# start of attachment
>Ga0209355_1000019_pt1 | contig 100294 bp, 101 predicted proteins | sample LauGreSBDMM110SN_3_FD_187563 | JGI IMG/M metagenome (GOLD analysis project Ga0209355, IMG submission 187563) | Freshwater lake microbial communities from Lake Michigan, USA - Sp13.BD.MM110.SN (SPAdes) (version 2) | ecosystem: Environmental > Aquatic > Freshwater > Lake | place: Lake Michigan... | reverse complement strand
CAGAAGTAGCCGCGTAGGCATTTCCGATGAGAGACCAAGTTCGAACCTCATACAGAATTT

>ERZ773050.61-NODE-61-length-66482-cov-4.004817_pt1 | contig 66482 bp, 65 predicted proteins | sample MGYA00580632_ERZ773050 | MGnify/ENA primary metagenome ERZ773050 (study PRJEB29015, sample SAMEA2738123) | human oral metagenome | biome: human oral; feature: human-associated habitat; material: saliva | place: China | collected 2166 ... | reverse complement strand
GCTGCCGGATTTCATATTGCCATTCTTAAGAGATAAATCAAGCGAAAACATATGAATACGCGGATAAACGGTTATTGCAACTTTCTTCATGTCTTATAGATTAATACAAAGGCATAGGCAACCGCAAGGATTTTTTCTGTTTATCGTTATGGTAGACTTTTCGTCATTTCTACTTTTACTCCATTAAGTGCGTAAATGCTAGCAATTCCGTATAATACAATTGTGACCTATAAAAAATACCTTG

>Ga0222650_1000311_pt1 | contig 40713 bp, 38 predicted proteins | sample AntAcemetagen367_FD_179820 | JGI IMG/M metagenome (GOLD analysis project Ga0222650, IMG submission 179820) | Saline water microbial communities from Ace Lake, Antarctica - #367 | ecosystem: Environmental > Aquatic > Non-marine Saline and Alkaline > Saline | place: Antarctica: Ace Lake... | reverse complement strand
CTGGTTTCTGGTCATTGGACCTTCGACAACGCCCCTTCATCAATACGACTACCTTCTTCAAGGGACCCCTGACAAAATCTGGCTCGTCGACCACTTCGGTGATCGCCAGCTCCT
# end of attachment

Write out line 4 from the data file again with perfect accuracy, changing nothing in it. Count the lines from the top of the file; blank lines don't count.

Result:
GCTGCCGGATTTCATATTGCCATTCTTAAGAGATAAATCAAGCGAAAACATATGAATACGCGGATAAACGGTTATTGCAACTTTCTTCATGTCTTATAGATTAATACAAAGGCATAGGCAACCGCAAGGATTTTTTCTGTTTATCGTTATGGTAGACTTTTCGTCATTTCTACTTTTACTCCATTAAGTGCGTAAATGCTAGCAATTCCGTATAATACAATTGTGACCTATAAAAAATACCTTG